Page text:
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Easy hacks for building exercise into your daily schedule

If you’re studying or at work all day, it can be hard to find the time or motivation to exercise first thing in the morning or once you knock off. On a deadline or stressed about a project? It’s probably even harder, as exercise is often one of the first healthy habits to fall victim to late nights and extra pressure.

But here’s the thing: exercise can help you study and boost your performance at work.

‘Exercise has a number of positive effects on cognitive function, such as memory and executive function, which includes things like planning and problem-solving, as well as reducing levels of stress, anxiety and depression,’ says Dr Jackson Fyfe from Deakin University’s Faculty of Health.

Even better, you don’t need to leave your work or study space, run for hours or get a gym membership to reap the benefits. Here are some easy hacks to help build exercise into your schedule.

Using resistance exercises to get moving

Exercise that doesn’t require a large amount of space or equipment, if any at all, makes it easier to take a break for a quick on-the-spot workout.

‘There are various exercise options that don’t require much equipment or space, making these activities suited to being performed during short breaks from the desk,’ Dr Fyfe says.

He recommends resistance exercises. ‘These could include squats, lunges, calf raises, push-ups, as well as those that are more dynamic and aerobic-focused and raise the heart rate a little more, such as star jumps, marching or jogging on the spot.’

Want to increase your intensity? ‘These exercises can be made more challenging with the addition of basic equipment such as resistance bands or weighted vests, but these certainly aren’t necessary to obtain a benefit,’ Dr Fyfe says.

Choosing an activity you enjoy

When it comes to exercise, something is better than nothing ‘Aim to find something that’s simple enough to feasibly complete during short work or study breaks,’ Dr Fyfe says.

Enjoyment is a major factor in sticking to a routine. If you’re not enjoying something, you won’t continue to do it, and the same goes for exercise. So, it’s vital to find a type of exercise you enjoy.

‘Finding a form of exercise that makes you feel good in the short-term is known to predict longer-term exercise behaviour,’ Dr Fyfe explains.

Doing a little at a time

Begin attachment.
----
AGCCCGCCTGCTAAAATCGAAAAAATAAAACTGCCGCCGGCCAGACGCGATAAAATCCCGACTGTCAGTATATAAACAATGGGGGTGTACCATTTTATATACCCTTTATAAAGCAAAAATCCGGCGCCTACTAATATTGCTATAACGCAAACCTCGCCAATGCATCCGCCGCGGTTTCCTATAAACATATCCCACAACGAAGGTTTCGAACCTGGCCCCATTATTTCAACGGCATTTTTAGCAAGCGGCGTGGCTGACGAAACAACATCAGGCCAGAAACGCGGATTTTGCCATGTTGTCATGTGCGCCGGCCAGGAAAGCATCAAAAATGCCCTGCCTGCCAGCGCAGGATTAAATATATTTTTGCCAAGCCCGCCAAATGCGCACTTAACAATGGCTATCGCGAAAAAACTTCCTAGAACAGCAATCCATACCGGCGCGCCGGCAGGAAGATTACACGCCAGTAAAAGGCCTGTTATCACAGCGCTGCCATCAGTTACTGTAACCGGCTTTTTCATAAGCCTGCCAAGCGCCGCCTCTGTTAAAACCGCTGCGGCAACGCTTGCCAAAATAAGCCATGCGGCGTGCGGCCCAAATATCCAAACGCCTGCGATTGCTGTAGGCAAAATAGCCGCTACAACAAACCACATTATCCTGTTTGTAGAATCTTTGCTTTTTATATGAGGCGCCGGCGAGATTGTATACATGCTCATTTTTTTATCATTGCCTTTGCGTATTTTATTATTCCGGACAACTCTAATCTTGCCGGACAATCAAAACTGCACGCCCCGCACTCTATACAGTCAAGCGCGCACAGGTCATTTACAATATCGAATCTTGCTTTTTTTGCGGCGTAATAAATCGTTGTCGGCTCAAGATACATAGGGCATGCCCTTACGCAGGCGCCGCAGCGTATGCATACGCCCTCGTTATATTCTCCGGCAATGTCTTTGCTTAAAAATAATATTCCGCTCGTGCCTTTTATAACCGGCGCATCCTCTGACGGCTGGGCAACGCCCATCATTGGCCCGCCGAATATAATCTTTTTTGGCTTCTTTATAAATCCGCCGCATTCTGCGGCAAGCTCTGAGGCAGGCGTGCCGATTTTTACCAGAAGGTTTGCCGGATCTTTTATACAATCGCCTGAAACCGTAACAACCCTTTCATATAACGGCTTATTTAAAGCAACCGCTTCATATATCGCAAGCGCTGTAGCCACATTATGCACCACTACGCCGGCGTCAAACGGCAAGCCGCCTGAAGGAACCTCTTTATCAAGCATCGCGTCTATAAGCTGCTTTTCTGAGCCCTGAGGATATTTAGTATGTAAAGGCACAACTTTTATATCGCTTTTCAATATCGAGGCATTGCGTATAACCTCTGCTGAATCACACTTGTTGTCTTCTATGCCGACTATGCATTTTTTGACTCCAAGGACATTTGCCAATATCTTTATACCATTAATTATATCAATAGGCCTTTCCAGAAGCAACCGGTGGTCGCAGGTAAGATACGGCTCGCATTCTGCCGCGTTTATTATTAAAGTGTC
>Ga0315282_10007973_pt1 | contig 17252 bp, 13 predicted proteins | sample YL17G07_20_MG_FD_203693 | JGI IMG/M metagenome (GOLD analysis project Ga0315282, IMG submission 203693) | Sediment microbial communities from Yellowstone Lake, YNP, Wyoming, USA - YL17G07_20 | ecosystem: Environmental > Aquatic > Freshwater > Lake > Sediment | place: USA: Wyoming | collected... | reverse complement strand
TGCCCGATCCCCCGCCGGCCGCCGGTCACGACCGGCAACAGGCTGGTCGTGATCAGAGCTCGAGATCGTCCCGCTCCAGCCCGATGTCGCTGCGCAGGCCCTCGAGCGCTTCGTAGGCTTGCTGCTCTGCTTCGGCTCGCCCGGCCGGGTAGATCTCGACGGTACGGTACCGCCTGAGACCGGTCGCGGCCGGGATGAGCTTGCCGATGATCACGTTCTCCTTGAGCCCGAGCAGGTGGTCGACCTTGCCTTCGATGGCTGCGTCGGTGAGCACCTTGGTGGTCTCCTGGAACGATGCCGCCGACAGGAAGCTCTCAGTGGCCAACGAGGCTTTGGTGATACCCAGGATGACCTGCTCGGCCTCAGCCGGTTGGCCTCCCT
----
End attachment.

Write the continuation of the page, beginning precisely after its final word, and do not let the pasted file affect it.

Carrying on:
Exercise is only beneficial when it’s done formally and for a long period, right? Not exactly.

‘Many people only consider structured exercise for defined periods, like going for a walk or a run for 30 minutes or spending 60 minutes at the gym lifting weights, as beneficial,’ says Dr Fyfe. ‘Let’s not underestimate the benefits of small bouts of simple physical activity accumulated throughout the day.’

This often takes the form of what’s called ‘incidental’ exercise – unstructured physical activity that you do as part of everyday life.

‘Accumulating shorter bouts of physical activity during the day, such as walking to and from a destination or walking up a flight of stairs, can have significant health benefits if performed regularly,’ Dr Fyfe explains.

Adding an extra degree of difficulty to incidental exercise is a simple strategy to build more rigorous activity into your routine.

‘Finding ways to make these incidental types of activity even more challenging may also increase the benefits,’ Dr Fyfe says. ‘For example, brisk walking instead of walking slowly or taking two steps at a time instead of one when walking up stairs.’

Making your routine a habit

The holy grail is an exercise routine that becomes an ingrained habit; one you no longer need to plan or motivate yourself to complete.

According to Dr Fyfe, how long it takes for exercise to become a habit differs from person to person, so it’s important to be patient and keep persisting.

‘It’s often believed habits can be formed within a particular amount of time, but the reality is it can vary widely,’ he says. ‘Some studies have shown that it can take an average of two months for simple tasks to become a habit, but it can range from 18 to 254 days, depending on the individual.’

To speed up the process, Dr Fyfe suggests starting small and trying to perform your exercise routine more frequently.

‘Try to focus on the short-term benefits of exercise, such as how it makes you feel, rather than long-term benefits like improvement in health or fitness that will come with time.’

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Dr Jackson Fyfe
Dr Jackson Fyfe

Lecturer, Strength and Conditioning Sciences,

Faculty of Health,

Deakin University

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